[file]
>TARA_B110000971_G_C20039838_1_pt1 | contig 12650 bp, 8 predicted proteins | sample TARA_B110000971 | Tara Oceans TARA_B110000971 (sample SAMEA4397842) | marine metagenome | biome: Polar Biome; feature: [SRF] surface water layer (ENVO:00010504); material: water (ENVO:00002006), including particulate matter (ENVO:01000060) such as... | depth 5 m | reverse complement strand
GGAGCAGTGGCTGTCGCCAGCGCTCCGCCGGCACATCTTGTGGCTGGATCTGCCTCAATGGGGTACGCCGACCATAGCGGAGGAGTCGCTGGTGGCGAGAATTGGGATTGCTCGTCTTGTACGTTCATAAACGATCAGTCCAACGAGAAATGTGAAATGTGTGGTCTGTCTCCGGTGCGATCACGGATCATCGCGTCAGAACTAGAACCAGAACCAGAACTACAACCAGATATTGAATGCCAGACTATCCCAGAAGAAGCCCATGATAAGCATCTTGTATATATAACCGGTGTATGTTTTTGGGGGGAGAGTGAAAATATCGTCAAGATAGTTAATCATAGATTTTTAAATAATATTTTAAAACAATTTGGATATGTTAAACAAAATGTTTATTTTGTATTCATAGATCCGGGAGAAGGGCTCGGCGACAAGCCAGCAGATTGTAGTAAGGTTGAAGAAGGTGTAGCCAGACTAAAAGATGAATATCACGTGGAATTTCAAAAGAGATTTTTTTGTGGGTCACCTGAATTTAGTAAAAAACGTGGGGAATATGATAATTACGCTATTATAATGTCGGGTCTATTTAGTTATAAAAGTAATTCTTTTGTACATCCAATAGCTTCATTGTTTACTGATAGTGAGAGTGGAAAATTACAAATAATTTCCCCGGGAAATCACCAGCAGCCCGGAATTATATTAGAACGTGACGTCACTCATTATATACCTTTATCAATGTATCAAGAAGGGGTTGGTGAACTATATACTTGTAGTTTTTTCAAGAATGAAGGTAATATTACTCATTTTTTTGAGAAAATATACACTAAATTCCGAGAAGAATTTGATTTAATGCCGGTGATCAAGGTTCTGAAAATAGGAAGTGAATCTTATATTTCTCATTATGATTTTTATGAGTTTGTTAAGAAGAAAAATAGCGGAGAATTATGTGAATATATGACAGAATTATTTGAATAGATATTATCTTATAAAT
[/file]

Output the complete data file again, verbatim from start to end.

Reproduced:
>TARA_B110000971_G_C20039838_1_pt1 | contig 12650 bp, 8 predicted proteins | sample TARA_B110000971 | Tara Oceans TARA_B110000971 (sample SAMEA4397842) | marine metagenome | biome: Polar Biome; feature: [SRF] surface water layer (ENVO:00010504); material: water (ENVO:00002006), including particulate matter (ENVO:01000060) such as... | depth 5 m | reverse complement strand
GGAGCAGTGGCTGTCGCCAGCGCTCCGCCGGCACATCTTGTGGCTGGATCTGCCTCAATGGGGTACGCCGACCATAGCGGAGGAGTCGCTGGTGGCGAGAATTGGGATTGCTCGTCTTGTACGTTCATAAACGATCAGTCCAACGAGAAATGTGAAATGTGTGGTCTGTCTCCGGTGCGATCACGGATCATCGCGTCAGAACTAGAACCAGAACCAGAACTACAACCAGATATTGAATGCCAGACTATCCCAGAAGAAGCCCATGATAAGCATCTTGTATATATAACCGGTGTATGTTTTTGGGGGGAGAGTGAAAATATCGTCAAGATAGTTAATCATAGATTTTTAAATAATATTTTAAAACAATTTGGATATGTTAAACAAAATGTTTATTTTGTATTCATAGATCCGGGAGAAGGGCTCGGCGACAAGCCAGCAGATTGTAGTAAGGTTGAAGAAGGTGTAGCCAGACTAAAAGATGAATATCACGTGGAATTTCAAAAGAGATTTTTTTGTGGGTCACCTGAATTTAGTAAAAAACGTGGGGAATATGATAATTACGCTATTATAATGTCGGGTCTATTTAGTTATAAAAGTAATTCTTTTGTACATCCAATAGCTTCATTGTTTACTGATAGTGAGAGTGGAAAATTACAAATAATTTCCCCGGGAAATCACCAGCAGCCCGGAATTATATTAGAACGTGACGTCACTCATTATATACCTTTATCAATGTATCAAGAAGGGGTTGGTGAACTATATACTTGTAGTTTTTTCAAGAATGAAGGTAATATTACTCATTTTTTTGAGAAAATATACACTAAATTCCGAGAAGAATTTGATTTAATGCCGGTGATCAAGGTTCTGAAAATAGGAAGTGAATCTTATATTTCTCATTATGATTTTTATGAGTTTGTTAAGAAGAAAAATAGCGGAGAATTATGTGAATATATGACAGAATTATTTGAATAGATATTATCTTATAAAT